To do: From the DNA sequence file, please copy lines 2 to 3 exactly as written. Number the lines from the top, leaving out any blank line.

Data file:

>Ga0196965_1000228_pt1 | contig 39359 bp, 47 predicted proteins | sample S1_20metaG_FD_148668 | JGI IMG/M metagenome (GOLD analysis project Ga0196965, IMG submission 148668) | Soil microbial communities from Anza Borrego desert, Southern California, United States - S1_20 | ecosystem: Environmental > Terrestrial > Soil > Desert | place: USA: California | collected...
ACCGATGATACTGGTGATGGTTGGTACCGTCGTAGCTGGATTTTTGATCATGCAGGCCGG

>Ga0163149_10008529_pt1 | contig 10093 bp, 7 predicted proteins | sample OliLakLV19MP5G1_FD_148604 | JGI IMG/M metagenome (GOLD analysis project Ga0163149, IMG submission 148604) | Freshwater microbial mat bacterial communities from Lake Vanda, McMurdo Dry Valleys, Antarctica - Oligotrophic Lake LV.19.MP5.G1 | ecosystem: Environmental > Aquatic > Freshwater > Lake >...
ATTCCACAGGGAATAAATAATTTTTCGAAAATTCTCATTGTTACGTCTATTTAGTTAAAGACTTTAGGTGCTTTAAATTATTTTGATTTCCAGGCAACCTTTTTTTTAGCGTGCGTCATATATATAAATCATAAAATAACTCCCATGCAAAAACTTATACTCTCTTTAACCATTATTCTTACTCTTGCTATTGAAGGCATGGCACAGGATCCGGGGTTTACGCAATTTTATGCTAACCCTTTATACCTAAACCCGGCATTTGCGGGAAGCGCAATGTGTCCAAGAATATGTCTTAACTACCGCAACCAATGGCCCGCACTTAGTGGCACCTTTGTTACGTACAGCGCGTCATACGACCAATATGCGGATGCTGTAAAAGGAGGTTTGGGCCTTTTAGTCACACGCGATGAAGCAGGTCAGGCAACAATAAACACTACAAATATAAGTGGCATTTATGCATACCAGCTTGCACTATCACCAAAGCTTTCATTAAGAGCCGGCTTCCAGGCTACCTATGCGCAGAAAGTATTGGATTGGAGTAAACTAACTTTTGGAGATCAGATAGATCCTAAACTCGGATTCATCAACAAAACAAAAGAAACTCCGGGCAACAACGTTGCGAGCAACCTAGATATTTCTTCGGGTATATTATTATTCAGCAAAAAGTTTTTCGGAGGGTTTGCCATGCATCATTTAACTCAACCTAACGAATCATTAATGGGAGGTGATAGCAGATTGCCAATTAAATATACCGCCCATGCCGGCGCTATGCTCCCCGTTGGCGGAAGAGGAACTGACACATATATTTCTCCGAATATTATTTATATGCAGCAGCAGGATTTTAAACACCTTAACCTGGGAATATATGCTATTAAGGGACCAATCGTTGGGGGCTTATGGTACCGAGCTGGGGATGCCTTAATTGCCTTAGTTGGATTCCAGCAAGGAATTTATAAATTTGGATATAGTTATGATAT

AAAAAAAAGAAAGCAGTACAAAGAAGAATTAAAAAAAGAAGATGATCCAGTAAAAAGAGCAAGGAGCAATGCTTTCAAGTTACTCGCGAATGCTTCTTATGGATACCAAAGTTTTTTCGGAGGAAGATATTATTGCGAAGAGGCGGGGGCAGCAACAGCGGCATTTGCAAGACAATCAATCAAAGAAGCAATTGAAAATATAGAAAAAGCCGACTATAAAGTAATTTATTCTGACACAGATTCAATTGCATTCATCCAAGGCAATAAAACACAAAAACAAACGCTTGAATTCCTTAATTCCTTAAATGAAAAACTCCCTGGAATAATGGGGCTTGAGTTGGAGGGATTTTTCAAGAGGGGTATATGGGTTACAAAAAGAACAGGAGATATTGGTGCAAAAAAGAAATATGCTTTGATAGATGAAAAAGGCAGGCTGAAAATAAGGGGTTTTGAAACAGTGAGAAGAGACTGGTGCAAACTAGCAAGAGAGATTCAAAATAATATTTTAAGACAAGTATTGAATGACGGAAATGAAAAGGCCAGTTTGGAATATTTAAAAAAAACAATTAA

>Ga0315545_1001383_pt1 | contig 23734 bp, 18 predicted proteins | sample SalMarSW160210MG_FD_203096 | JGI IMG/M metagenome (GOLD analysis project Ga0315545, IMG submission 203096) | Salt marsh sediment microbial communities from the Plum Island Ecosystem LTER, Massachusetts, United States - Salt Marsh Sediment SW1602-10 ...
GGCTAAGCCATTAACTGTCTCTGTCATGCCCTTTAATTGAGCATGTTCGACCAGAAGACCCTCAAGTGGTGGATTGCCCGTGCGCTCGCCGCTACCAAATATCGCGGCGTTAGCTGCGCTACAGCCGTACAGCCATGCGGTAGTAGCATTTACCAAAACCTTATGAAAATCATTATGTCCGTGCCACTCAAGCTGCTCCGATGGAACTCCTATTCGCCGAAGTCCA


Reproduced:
ACCGATGATACTGGTGATGGTTGGTACCGTCGTAGCTGGATTTTTGATCATGCAGGCCGG

>Ga0163149_10008529_pt1 | contig 10093 bp, 7 predicted proteins | sample OliLakLV19MP5G1_FD_148604 | JGI IMG/M metagenome (GOLD analysis project Ga0163149, IMG submission 148604) | Freshwater microbial mat bacterial communities from Lake Vanda, McMurdo Dry Valleys, Antarctica - Oligotrophic Lake LV.19.MP5.G1 | ecosystem: Environmental > Aquatic > Freshwater > Lake >...